It should not be a surprise that I find myself without a teaching assignment at the moment; I normally post reports of my classroom activities (as witness this, this, and this, among many others), as well as various “Initial Comments” posts regarding my teaching assignments (as witness this, this, and this, among some others). The lack of them will be a giveaway for those of you (and I thank you!) who regularly read what I write here, a clear indication that I’m not in the classroom at the moment. And even for those who are not regular readers (which numbers will shrink, I hope), since I am in the US and it is the summer, it should not be a surprise that I am not teaching.
This would be the case, of course, were I a high school teacher, as I came out of my undergraduate curriculum trained to be. And it might well be the case were I tenure-line faculty, which I came out of my graduate curriculum trained to be. But since I am neither–and not for lack of trying, I promise–but an academic expatriate whose remaining ties to academe are contingent labor, it is a certainty there will be sessions when I am out of that work. (I’m not out of work, overall; I still have the day-job I’ve noted having.)
Experience teaches me that, did I not have the day-job, I’d be in a world of hurt–as many contingent academics are. In New York, for instance, an educational worker being out of work over the summer is not necessarily entitled to unemployment compensation; it is expected that teaching doesn’t happen, despite every institution of higher learning (or “higher learning,” as the case may be) with which I’ve ever been affiliated has offered summer classes. Similarly, because contingent academics–and I use that term because not every school calls them “adjuncts,” and some people get pissy about using “the wrong words” to describe situations–are on session-to-session or semester-to-semester contracts, gaps in employment aren’t firings, which limits the ability of such folks–myself among them–to get benefits from a system into which they pay from already-meager, often-below-poverty-level, salaries. And because–again, from experience–employers outside academe do not regard advanced degrees and experience teaching the skills employers purport to seek as having those skills, and because they tend to look at clusters of post-nominal letters and think that those who have them will seek other opportunities as soon as they become available,* those who will try to take up a summer job or a longer-term opportunity will find it more difficult than might otherwise be the case.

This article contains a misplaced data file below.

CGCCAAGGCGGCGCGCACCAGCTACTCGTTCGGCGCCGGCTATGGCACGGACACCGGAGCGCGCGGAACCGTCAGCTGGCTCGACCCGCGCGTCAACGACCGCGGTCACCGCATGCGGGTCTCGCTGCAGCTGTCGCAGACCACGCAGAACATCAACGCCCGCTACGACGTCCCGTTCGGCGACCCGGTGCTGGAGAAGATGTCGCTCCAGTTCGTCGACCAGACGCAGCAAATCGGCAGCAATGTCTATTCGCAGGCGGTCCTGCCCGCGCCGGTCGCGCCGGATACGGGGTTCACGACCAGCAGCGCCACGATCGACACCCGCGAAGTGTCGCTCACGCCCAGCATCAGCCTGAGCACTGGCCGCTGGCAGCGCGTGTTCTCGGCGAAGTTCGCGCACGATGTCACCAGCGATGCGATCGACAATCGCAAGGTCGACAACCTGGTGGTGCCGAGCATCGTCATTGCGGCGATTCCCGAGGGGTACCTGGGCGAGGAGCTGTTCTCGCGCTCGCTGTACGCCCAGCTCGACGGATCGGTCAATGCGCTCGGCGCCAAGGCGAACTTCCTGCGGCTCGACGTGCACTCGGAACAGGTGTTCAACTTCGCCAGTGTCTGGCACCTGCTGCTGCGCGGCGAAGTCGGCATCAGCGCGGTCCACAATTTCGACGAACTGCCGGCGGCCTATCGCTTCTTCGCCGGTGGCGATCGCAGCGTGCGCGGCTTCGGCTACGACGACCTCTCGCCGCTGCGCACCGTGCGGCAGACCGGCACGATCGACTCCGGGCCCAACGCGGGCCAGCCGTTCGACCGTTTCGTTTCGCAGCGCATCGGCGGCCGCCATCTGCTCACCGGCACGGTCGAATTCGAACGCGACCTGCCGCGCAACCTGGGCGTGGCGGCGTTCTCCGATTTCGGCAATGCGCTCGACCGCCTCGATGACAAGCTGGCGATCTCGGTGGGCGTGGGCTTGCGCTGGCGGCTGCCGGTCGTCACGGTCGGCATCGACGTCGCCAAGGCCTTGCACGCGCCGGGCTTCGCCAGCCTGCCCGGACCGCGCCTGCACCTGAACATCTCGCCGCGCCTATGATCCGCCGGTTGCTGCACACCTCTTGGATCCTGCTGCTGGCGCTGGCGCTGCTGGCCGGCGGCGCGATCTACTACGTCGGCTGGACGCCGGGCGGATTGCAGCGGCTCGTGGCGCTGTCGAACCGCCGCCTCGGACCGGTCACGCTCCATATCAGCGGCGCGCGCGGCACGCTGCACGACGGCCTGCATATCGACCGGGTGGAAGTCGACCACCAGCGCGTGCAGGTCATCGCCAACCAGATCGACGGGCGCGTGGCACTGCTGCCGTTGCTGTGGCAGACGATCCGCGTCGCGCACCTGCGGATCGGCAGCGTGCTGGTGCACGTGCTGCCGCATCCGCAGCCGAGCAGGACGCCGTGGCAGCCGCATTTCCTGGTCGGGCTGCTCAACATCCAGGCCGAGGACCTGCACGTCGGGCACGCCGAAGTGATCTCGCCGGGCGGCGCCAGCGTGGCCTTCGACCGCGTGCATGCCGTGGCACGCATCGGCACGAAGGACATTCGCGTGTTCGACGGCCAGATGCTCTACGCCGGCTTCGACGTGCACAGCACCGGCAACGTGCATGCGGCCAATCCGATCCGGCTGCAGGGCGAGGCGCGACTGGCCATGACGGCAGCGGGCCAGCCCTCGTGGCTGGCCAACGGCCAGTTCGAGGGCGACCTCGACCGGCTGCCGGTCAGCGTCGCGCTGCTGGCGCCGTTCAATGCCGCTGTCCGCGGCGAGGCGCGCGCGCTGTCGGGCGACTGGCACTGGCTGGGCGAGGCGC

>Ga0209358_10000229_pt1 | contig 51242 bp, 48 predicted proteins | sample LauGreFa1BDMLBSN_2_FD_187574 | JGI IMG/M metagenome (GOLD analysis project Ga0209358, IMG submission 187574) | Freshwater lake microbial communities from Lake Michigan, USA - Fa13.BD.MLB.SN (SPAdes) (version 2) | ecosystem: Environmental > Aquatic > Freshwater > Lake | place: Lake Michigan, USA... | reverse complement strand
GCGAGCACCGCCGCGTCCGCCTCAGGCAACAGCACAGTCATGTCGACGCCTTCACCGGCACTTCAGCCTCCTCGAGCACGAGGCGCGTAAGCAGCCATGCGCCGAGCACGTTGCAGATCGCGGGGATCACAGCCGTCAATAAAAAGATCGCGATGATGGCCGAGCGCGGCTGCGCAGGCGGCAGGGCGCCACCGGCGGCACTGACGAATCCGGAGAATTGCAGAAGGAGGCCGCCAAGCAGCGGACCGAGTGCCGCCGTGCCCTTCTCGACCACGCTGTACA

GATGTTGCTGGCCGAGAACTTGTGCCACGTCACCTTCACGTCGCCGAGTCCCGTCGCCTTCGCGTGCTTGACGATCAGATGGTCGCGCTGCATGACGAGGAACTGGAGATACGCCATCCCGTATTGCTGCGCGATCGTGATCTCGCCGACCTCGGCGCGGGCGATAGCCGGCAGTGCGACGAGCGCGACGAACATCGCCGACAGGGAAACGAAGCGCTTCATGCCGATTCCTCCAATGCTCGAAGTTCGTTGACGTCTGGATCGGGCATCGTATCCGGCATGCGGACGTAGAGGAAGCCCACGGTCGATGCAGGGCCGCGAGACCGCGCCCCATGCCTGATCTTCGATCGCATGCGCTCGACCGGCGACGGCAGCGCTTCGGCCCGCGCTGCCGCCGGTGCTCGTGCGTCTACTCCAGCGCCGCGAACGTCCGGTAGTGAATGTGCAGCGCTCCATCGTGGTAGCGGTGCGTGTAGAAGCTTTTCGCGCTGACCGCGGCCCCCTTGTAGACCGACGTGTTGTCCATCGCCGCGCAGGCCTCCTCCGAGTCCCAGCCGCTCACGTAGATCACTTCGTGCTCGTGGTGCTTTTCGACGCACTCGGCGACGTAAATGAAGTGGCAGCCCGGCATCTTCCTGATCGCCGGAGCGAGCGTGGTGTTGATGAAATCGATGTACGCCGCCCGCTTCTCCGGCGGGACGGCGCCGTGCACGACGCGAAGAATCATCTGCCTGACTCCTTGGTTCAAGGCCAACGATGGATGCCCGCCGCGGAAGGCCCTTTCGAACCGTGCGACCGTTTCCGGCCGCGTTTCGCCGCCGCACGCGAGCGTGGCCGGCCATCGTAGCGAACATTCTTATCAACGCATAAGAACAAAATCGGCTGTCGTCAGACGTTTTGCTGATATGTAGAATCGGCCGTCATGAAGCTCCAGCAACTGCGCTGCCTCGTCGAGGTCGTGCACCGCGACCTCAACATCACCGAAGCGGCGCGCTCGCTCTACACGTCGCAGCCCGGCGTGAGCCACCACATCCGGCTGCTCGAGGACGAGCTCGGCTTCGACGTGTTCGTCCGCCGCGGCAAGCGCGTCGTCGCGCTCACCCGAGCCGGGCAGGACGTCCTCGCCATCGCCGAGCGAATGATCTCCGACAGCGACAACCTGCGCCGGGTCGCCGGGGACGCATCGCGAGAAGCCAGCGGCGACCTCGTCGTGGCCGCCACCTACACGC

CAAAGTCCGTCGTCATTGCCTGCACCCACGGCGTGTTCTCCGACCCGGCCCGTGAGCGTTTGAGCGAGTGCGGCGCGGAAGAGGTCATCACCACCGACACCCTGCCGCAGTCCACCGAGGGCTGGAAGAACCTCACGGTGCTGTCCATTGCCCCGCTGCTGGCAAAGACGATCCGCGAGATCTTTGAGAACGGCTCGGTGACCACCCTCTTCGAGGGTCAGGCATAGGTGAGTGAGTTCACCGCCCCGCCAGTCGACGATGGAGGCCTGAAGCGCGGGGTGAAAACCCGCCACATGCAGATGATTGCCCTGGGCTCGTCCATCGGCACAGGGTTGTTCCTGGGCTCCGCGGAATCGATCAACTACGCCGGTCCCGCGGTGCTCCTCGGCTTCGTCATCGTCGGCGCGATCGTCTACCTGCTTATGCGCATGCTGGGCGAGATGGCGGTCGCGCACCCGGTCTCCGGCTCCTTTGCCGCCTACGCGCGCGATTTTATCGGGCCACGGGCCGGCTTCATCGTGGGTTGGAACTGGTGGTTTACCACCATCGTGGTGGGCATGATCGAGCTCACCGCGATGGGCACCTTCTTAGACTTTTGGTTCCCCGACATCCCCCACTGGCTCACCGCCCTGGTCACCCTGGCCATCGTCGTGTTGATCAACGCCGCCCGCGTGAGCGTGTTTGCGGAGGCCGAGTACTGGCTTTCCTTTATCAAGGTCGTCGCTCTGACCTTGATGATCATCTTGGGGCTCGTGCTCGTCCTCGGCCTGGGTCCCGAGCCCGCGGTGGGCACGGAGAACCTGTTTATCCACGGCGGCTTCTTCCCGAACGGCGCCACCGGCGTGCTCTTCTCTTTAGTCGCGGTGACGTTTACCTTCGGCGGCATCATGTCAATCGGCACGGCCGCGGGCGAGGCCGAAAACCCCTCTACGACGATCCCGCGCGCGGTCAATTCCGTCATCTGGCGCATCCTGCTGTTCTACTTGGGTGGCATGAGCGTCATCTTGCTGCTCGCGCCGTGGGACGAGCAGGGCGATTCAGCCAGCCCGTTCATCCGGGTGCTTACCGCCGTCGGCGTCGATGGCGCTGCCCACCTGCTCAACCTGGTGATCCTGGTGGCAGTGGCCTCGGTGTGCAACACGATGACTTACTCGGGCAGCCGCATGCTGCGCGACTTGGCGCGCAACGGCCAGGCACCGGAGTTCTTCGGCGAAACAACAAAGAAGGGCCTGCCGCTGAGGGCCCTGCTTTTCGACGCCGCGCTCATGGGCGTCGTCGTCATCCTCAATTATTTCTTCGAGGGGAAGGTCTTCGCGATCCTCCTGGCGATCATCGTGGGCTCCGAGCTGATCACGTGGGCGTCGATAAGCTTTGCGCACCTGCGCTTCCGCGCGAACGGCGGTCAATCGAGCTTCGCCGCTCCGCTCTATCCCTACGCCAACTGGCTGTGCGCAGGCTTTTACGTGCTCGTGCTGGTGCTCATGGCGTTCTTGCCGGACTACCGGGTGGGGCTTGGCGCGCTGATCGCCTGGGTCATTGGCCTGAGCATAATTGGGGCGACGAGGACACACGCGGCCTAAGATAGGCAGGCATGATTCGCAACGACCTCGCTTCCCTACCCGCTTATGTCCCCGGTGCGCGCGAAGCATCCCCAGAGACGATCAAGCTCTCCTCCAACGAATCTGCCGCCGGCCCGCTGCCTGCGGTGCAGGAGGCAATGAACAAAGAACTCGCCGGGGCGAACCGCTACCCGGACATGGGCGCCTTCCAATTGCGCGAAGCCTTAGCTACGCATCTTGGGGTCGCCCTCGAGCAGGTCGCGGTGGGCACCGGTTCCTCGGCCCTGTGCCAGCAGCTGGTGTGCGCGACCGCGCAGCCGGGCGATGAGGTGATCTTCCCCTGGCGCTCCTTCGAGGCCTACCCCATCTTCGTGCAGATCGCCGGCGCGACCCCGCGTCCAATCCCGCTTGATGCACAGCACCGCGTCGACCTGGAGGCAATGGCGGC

Again, experience. I hold a doctorate and have taught college since 2006. It took me close to 200 applications across a year and a half to get the job I’ve got now, and I was applying for entry-level jobs that ask for having graduated high school and being able to type at about half the rate I type. Two. Hundred. Maybe twenty called me back, and of those, fifteen were flat rejections. And I know I got lucky.
I know I still am lucky. The job I have is a good one (although I could wish for a higher hourly rate; still, the PTO benefit is nice, even if I’m still having to adjust to it). I can afford to not be teaching–at least for a while. But I know that many others cannot, and while I hope that one of them has the class that might otherwise have been mine, I hold little hope that the rest–that any of us–will see matters improve any time soon.
*Honestly, though, why should they not? If a business owner took advantage of a better economic opportunity, that owner would be lauded; since the only business most of us own is that of our labor, why should we not act similarly? Or why should we be disdained for acting in our economic interests to the extent that the prevailing systems allow us to do so–by those who do no more than that same thing?